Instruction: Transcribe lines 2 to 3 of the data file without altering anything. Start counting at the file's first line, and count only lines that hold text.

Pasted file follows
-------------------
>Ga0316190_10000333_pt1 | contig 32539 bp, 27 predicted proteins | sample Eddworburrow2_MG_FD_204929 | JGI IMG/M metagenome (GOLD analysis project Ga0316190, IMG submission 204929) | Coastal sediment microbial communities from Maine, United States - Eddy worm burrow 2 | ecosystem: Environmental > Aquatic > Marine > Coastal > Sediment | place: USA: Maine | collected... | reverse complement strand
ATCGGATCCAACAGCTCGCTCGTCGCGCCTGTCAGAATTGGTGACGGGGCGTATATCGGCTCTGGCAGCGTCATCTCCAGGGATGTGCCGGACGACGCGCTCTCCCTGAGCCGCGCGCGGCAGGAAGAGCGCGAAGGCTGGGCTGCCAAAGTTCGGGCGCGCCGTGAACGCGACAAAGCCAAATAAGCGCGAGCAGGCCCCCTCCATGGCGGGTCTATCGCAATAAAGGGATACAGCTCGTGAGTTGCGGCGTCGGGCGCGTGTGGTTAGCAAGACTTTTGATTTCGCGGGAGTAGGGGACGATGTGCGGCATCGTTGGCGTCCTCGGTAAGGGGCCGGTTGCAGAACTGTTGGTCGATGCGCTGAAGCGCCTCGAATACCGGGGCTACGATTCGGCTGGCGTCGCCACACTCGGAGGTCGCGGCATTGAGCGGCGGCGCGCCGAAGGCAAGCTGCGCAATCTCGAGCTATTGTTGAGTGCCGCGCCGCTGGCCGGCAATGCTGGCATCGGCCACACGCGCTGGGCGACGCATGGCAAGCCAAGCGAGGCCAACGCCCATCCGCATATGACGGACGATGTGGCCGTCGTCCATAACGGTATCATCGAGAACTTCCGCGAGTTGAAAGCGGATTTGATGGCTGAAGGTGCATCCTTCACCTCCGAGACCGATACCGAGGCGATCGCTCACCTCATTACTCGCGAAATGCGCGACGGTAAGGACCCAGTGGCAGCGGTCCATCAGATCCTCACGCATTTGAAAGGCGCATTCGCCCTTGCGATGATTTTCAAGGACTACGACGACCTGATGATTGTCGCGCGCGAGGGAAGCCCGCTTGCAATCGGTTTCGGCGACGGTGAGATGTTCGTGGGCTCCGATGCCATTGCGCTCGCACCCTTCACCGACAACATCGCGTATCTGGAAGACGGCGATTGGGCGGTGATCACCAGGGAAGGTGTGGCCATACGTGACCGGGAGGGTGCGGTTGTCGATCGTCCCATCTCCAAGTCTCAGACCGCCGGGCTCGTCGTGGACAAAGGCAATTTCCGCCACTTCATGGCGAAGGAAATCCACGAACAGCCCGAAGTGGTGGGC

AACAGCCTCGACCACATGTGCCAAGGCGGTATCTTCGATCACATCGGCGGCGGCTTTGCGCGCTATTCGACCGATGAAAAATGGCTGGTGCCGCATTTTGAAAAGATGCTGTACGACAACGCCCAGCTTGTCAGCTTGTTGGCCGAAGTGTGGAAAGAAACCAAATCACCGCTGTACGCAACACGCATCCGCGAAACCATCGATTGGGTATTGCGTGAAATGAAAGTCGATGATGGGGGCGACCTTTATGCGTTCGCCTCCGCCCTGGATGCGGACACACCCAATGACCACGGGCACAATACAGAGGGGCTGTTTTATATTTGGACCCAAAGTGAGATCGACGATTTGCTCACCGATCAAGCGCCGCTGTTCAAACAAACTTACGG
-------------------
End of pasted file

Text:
ATCGGATCCAACAGCTCGCTCGTCGCGCCTGTCAGAATTGGTGACGGGGCGTATATCGGCTCTGGCAGCGTCATCTCCAGGGATGTGCCGGACGACGCGCTCTCCCTGAGCCGCGCGCGGCAGGAAGAGCGCGAAGGCTGGGCTGCCAAAGTTCGGGCGCGCCGTGAACGCGACAAAGCCAAATAAGCGCGAGCAGGCCCCCTCCATGGCGGGTCTATCGCAATAAAGGGATACAGCTCGTGAGTTGCGGCGTCGGGCGCGTGTGGTTAGCAAGACTTTTGATTTCGCGGGAGTAGGGGACGATGTGCGGCATCGTTGGCGTCCTCGGTAAGGGGCCGGTTGCAGAACTGTTGGTCGATGCGCTGAAGCGCCTCGAATACCGGGGCTACGATTCGGCTGGCGTCGCCACACTCGGAGGTCGCGGCATTGAGCGGCGGCGCGCCGAAGGCAAGCTGCGCAATCTCGAGCTATTGTTGAGTGCCGCGCCGCTGGCCGGCAATGCTGGCATCGGCCACACGCGCTGGGCGACGCATGGCAAGCCAAGCGAGGCCAACGCCCATCCGCATATGACGGACGATGTGGCCGTCGTCCATAACGGTATCATCGAGAACTTCCGCGAGTTGAAAGCGGATTTGATGGCTGAAGGTGCATCCTTCACCTCCGAGACCGATACCGAGGCGATCGCTCACCTCATTACTCGCGAAATGCGCGACGGTAAGGACCCAGTGGCAGCGGTCCATCAGATCCTCACGCATTTGAAAGGCGCATTCGCCCTTGCGATGATTTTCAAGGACTACGACGACCTGATGATTGTCGCGCGCGAGGGAAGCCCGCTTGCAATCGGTTTCGGCGACGGTGAGATGTTCGTGGGCTCCGATGCCATTGCGCTCGCACCCTTCACCGACAACATCGCGTATCTGGAAGACGGCGATTGGGCGGTGATCACCAGGGAAGGTGTGGCCATACGTGACCGGGAGGGTGCGGTTGTCGATCGTCCCATCTCCAAGTCTCAGACCGCCGGGCTCGTCGTGGACAAAGGCAATTTCCGCCACTTCATGGCGAAGGAAATCCACGAACAGCCCGAAGTGGTGGGC

AACAGCCTCGACCACATGTGCCAAGGCGGTATCTTCGATCACATCGGCGGCGGCTTTGCGCGCTATTCGACCGATGAAAAATGGCTGGTGCCGCATTTTGAAAAGATGCTGTACGACAACGCCCAGCTTGTCAGCTTGTTGGCCGAAGTGTGGAAAGAAACCAAATCACCGCTGTACGCAACACGCATCCGCGAAACCATCGATTGGGTATTGCGTGAAATGAAAGTCGATGATGGGGGCGACCTTTATGCGTTCGCCTCCGCCCTGGATGCGGACACACCCAATGACCACGGGCACAATACAGAGGGGCTGTTTTATATTTGGACCCAAAGTGAGATCGACGATTTGCTCACCGATCAAGCGCCGCTGTTCAAACAAACTTACGG